Tag Archives: Immigration

See The Lighter Side of Canadian Immigration In ‘Yes I Canada’

It has been said that Canada is a nation built through immigration. For decades, people from all over the world have made Canada their country of choice to make their new permanent home. For many fleeing war or poverty, Canada gives newcomers a chance to start over and to live as peacefully and happily as much as possible. As recent news reports have shown, though, people will sometimes go to great lengths to be a part of this nation, including dangerously crossing borders via land or sea as refugees. As some also find out, immigrating to Canada is not a sure thing as successful applicants must also meet a number of requirements as set out by the federal government.

While immigration is no laughing matter, Katarzyna Kochany’s short film presents a quick and lighter side to this life-changing event. Based on a true story, Yes I Canada (2017) stars Florian François as the immigration candidate and Dan Willmott as a Canadian immigration agent. Upon entering the door of the immigration office, the candidate enthusiastically makes his case to immigrate to Canada. Not only has he brought official documents for review, the candidate has also gone so far as to bring other personal effects to make his case, including his old teeth. Before the agent has a chance to say anything, the candidate continues by making references to various aspects of Canadian culture. When the agent finally gets to speak, the candidate is in for a surprise. Find out what happens by watching the whole film below:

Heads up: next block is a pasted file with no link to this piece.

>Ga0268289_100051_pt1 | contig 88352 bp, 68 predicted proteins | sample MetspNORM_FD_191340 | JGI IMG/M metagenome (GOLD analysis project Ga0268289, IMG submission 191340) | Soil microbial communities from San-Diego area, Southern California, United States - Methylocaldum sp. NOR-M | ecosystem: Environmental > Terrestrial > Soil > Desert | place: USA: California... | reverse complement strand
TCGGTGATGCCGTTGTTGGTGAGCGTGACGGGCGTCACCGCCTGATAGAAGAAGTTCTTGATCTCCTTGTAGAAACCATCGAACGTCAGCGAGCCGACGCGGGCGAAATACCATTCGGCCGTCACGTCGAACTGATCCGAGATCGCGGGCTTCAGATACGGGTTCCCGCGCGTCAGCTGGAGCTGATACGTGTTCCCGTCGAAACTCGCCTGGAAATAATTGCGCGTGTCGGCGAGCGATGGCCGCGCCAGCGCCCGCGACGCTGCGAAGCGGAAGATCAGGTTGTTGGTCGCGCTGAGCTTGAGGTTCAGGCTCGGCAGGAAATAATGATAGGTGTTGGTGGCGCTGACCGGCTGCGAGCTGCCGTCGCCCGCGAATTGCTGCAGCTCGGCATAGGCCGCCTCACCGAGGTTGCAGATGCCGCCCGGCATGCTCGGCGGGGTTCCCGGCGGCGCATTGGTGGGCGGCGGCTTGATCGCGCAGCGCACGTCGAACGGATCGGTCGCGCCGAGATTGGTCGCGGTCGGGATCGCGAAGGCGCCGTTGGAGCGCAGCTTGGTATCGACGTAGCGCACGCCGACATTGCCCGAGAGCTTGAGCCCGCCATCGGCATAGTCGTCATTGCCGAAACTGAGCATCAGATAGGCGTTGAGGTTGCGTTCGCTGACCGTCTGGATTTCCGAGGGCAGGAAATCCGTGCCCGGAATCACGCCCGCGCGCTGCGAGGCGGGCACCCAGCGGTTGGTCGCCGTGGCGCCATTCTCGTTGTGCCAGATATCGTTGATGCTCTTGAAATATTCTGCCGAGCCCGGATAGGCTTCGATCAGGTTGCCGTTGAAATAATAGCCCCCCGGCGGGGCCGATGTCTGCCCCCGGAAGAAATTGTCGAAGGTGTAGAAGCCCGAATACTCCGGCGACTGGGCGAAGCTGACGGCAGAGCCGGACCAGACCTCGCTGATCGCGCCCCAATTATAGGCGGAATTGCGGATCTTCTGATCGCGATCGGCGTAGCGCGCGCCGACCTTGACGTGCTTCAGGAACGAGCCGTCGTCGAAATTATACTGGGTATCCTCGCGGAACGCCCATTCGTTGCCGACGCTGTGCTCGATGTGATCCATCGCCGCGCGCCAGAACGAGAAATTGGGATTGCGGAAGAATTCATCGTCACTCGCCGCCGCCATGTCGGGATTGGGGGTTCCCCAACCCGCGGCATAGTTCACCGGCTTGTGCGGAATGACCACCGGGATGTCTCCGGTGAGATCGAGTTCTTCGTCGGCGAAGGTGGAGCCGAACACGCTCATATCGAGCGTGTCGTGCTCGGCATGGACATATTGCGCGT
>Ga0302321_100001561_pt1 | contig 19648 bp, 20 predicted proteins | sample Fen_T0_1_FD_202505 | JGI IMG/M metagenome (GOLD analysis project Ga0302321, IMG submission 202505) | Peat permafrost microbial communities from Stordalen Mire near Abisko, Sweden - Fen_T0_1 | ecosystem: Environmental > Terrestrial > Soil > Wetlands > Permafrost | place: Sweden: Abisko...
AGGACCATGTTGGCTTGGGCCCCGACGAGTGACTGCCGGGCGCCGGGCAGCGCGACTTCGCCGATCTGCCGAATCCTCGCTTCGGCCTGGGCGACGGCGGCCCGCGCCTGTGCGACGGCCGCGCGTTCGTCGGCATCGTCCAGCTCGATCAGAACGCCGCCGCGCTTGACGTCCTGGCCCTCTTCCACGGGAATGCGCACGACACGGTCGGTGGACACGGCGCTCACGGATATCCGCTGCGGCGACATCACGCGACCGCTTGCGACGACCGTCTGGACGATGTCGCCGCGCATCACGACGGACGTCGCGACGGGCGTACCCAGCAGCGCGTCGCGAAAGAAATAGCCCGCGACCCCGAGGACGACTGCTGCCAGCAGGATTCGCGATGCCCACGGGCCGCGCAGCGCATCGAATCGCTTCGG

Short Film Fan spoke with Katarzyna to find out more about Yes I Canada, including the background behind the film and how Canadians, both immigrants and natural-born, have reacted to it.

Short Film Fan: What was the inspiration behind Yes I Canada?

Katarzyna Kochany: The film is adapted from a stage monologue written by Florian François, a Toronto actor who hails from Paris, France.  The inspiration came from Florian’s own experiences of applying to become a permanent resident of Canada.   Every good comedy is grounded in truth.  As a director, I was immediately attracted to this project because of its truth.

SFF: It was surprising to see the candidate trying to use a boom box to play the national anthem. Why was a boom box used instead of a smartphone?

KK: The candidate is trying to do whatever he can to make himself stand out from all other applicants, hoping that when the immigration officer sees how badly he wants to stay, his efforts will be rewarded.  Alas, the boom box doesn’t quite work out the way he had hoped.

SFF: What has been the reaction been like by Canadians immigrants who have watched Yes I Canada?

KK: The reaction has been overwhelmingly positive.  We’ve received comments from strangers that even though the film is obviously comedic, it is very accurate.

SFF: Have you been able to screen it to anyone who works in government, such as the immigration office?

KK: Though we haven’t had a chance to screen it specifically for Immigration Canada, the film was featured in Canadian Immigrant Magazine and several newspapers: Hamilton Spectator, The Record, and Mississauga News.

SFF: When a natural-born Canadian watches this film, are they surprised at the huge effort that this gentleman took to try to immigrate here?